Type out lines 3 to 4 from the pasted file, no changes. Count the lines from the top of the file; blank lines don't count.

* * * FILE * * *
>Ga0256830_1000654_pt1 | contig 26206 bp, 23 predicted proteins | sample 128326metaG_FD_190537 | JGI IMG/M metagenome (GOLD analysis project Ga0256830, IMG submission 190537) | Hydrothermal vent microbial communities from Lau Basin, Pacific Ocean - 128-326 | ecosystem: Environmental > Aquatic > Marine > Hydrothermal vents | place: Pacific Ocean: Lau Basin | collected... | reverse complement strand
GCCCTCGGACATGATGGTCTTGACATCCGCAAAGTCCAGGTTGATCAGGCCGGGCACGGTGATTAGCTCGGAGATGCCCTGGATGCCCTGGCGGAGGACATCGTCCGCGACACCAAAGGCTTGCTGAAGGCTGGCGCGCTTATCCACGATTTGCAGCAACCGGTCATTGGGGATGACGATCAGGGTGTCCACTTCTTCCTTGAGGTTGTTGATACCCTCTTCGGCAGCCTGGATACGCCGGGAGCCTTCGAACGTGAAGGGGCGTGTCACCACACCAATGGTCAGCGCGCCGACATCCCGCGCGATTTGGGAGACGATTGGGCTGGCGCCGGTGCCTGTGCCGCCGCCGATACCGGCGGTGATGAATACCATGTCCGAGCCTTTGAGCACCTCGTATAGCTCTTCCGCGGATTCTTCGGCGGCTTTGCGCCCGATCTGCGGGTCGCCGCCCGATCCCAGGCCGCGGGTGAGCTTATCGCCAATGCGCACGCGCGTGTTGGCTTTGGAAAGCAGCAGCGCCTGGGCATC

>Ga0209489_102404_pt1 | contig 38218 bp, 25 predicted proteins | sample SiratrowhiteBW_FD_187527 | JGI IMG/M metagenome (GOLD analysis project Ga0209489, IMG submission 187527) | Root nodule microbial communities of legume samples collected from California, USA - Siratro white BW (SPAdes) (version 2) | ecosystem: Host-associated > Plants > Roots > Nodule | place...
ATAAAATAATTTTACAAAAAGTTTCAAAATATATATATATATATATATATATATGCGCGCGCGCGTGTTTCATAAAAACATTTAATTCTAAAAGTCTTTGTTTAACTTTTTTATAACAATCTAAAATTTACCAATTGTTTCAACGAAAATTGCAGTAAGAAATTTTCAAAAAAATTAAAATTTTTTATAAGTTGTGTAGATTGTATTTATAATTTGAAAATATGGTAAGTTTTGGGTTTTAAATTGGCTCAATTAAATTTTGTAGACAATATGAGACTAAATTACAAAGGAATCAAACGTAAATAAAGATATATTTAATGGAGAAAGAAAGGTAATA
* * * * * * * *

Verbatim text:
>Ga0209489_102404_pt1 | contig 38218 bp, 25 predicted proteins | sample SiratrowhiteBW_FD_187527 | JGI IMG/M metagenome (GOLD analysis project Ga0209489, IMG submission 187527) | Root nodule microbial communities of legume samples collected from California, USA - Siratro white BW (SPAdes) (version 2) | ecosystem: Host-associated > Plants > Roots > Nodule | place...
ATAAAATAATTTTACAAAAAGTTTCAAAATATATATATATATATATATATATATGCGCGCGCGCGTGTTTCATAAAAACATTTAATTCTAAAAGTCTTTGTTTAACTTTTTTATAACAATCTAAAATTTACCAATTGTTTCAACGAAAATTGCAGTAAGAAATTTTCAAAAAAATTAAAATTTTTTATAAGTTGTGTAGATTGTATTTATAATTTGAAAATATGGTAAGTTTTGGGTTTTAAATTGGCTCAATTAAATTTTGTAGACAATATGAGACTAAATTACAAAGGAATCAAACGTAAATAAAGATATATTTAATGGAGAAAGAAAGGTAATA